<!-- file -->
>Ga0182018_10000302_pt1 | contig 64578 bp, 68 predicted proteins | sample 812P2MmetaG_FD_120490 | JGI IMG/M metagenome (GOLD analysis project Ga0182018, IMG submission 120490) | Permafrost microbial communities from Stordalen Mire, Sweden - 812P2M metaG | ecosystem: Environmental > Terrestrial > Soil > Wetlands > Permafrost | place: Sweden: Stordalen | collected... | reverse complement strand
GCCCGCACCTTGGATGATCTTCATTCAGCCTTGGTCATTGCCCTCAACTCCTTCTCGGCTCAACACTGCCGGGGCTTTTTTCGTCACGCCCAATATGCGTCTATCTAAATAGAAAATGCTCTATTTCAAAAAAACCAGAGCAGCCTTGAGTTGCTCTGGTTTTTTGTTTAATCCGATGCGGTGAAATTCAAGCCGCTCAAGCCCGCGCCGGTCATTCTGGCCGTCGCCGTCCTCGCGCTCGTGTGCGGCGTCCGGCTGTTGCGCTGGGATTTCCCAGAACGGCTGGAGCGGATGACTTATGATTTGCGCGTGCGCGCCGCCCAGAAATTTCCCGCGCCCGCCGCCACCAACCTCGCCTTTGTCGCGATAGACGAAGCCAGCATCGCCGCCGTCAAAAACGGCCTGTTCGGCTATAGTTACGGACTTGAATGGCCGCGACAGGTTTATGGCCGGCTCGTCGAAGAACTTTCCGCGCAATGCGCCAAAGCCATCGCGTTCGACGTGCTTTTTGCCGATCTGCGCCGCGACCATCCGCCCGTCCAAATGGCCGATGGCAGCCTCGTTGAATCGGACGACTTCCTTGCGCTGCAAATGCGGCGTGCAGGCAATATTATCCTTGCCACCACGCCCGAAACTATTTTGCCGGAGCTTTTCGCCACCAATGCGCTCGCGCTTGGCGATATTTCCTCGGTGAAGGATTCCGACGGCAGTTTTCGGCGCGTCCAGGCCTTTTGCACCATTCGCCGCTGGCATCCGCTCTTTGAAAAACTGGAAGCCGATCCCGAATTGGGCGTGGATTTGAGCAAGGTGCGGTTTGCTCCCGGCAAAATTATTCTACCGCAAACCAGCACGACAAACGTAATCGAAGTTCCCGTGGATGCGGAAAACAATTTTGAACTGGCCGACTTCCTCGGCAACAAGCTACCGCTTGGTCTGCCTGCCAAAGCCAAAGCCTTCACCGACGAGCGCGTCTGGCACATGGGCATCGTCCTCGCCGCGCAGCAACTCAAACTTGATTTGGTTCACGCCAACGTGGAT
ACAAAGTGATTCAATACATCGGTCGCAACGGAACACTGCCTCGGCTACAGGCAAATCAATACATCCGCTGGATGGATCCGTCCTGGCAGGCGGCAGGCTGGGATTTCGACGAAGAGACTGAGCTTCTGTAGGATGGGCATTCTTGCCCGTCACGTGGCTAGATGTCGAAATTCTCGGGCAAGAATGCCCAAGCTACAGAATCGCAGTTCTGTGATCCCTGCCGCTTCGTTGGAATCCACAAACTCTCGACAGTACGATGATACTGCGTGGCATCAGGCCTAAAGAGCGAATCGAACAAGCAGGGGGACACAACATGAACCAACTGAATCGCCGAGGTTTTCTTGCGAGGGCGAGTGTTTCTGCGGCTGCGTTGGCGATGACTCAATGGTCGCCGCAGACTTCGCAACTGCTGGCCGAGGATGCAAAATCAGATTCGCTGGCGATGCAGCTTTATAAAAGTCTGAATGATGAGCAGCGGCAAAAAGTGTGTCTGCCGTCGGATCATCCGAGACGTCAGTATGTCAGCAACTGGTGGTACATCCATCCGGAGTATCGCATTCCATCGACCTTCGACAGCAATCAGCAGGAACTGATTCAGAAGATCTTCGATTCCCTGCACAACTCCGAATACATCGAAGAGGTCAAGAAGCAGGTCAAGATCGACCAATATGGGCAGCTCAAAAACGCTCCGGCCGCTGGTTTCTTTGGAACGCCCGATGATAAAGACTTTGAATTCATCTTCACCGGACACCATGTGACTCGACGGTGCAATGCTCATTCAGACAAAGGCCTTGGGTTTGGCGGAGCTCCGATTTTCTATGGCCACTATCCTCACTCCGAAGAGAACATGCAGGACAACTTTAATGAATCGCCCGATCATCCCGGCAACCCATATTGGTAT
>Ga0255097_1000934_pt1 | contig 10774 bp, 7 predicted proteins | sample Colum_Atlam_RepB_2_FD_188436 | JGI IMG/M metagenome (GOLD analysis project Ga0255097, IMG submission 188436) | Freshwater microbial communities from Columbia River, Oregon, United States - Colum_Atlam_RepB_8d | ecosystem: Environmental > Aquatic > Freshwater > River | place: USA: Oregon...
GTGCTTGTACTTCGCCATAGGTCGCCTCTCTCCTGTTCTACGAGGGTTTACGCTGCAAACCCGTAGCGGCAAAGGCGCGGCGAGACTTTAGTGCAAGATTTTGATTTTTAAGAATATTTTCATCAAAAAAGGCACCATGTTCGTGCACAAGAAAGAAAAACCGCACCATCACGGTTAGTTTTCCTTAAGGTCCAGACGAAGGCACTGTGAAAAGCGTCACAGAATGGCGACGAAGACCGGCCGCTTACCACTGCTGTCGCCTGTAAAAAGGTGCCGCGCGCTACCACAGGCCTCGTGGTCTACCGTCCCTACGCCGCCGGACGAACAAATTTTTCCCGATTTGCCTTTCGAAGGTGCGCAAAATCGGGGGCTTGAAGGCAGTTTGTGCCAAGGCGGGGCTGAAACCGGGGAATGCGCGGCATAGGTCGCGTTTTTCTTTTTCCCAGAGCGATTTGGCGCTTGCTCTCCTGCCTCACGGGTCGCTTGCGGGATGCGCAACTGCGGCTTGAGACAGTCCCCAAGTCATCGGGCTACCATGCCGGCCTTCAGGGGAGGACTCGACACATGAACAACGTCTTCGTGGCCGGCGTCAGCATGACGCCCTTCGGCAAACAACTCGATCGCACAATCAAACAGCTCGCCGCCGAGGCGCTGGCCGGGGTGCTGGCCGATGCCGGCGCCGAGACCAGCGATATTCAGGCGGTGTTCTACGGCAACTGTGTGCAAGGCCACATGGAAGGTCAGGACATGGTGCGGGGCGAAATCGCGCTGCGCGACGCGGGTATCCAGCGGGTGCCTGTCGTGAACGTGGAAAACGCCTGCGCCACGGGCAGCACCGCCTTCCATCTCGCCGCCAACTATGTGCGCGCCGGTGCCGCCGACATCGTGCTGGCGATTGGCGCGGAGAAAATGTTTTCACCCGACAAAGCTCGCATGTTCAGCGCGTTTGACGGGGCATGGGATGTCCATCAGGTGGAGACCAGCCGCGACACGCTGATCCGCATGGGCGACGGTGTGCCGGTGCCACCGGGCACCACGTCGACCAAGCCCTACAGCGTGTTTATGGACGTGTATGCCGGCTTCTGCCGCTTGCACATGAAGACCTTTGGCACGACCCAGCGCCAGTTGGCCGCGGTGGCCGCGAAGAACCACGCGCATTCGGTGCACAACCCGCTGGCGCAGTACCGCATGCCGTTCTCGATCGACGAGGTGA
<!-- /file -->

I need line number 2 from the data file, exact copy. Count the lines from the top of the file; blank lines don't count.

GCCCGCACCTTGGATGATCTTCATTCAGCCTTGGTCATTGCCCTCAACTCCTTCTCGGCTCAACACTGCCGGGGCTTTTTTCGTCACGCCCAATATGCGTCTATCTAAATAGAAAATGCTCTATTTCAAAAAAACCAGAGCAGCCTTGAGTTGCTCTGGTTTTTTGTTTAATCCGATGCGGTGAAATTCAAGCCGCTCAAGCCCGCGCCGGTCATTCTGGCCGTCGCCGTCCTCGCGCTCGTGTGCGGCGTCCGGCTGTTGCGCTGGGATTTCCCAGAACGGCTGGAGCGGATGACTTATGATTTGCGCGTGCGCGCCGCCCAGAAATTTCCCGCGCCCGCCGCCACCAACCTCGCCTTTGTCGCGATAGACGAAGCCAGCATCGCCGCCGTCAAAAACGGCCTGTTCGGCTATAGTTACGGACTTGAATGGCCGCGACAGGTTTATGGCCGGCTCGTCGAAGAACTTTCCGCGCAATGCGCCAAAGCCATCGCGTTCGACGTGCTTTTTGCCGATCTGCGCCGCGACCATCCGCCCGTCCAAATGGCCGATGGCAGCCTCGTTGAATCGGACGACTTCCTTGCGCTGCAAATGCGGCGTGCAGGCAATATTATCCTTGCCACCACGCCCGAAACTATTTTGCCGGAGCTTTTCGCCACCAATGCGCTCGCGCTTGGCGATATTTCCTCGGTGAAGGATTCCGACGGCAGTTTTCGGCGCGTCCAGGCCTTTTGCACCATTCGCCGCTGGCATCCGCTCTTTGAAAAACTGGAAGCCGATCCCGAATTGGGCGTGGATTTGAGCAAGGTGCGGTTTGCTCCCGGCAAAATTATTCTACCGCAAACCAGCACGACAAACGTAATCGAAGTTCCCGTGGATGCGGAAAACAATTTTGAACTGGCCGACTTCCTCGGCAACAAGCTACCGCTTGGTCTGCCTGCCAAAGCCAAAGCCTTCACCGACGAGCGCGTCTGGCACATGGGCATCGTCCTCGCCGCGCAGCAACTCAAACTTGATTTGGTTCACGCCAACGTGGAT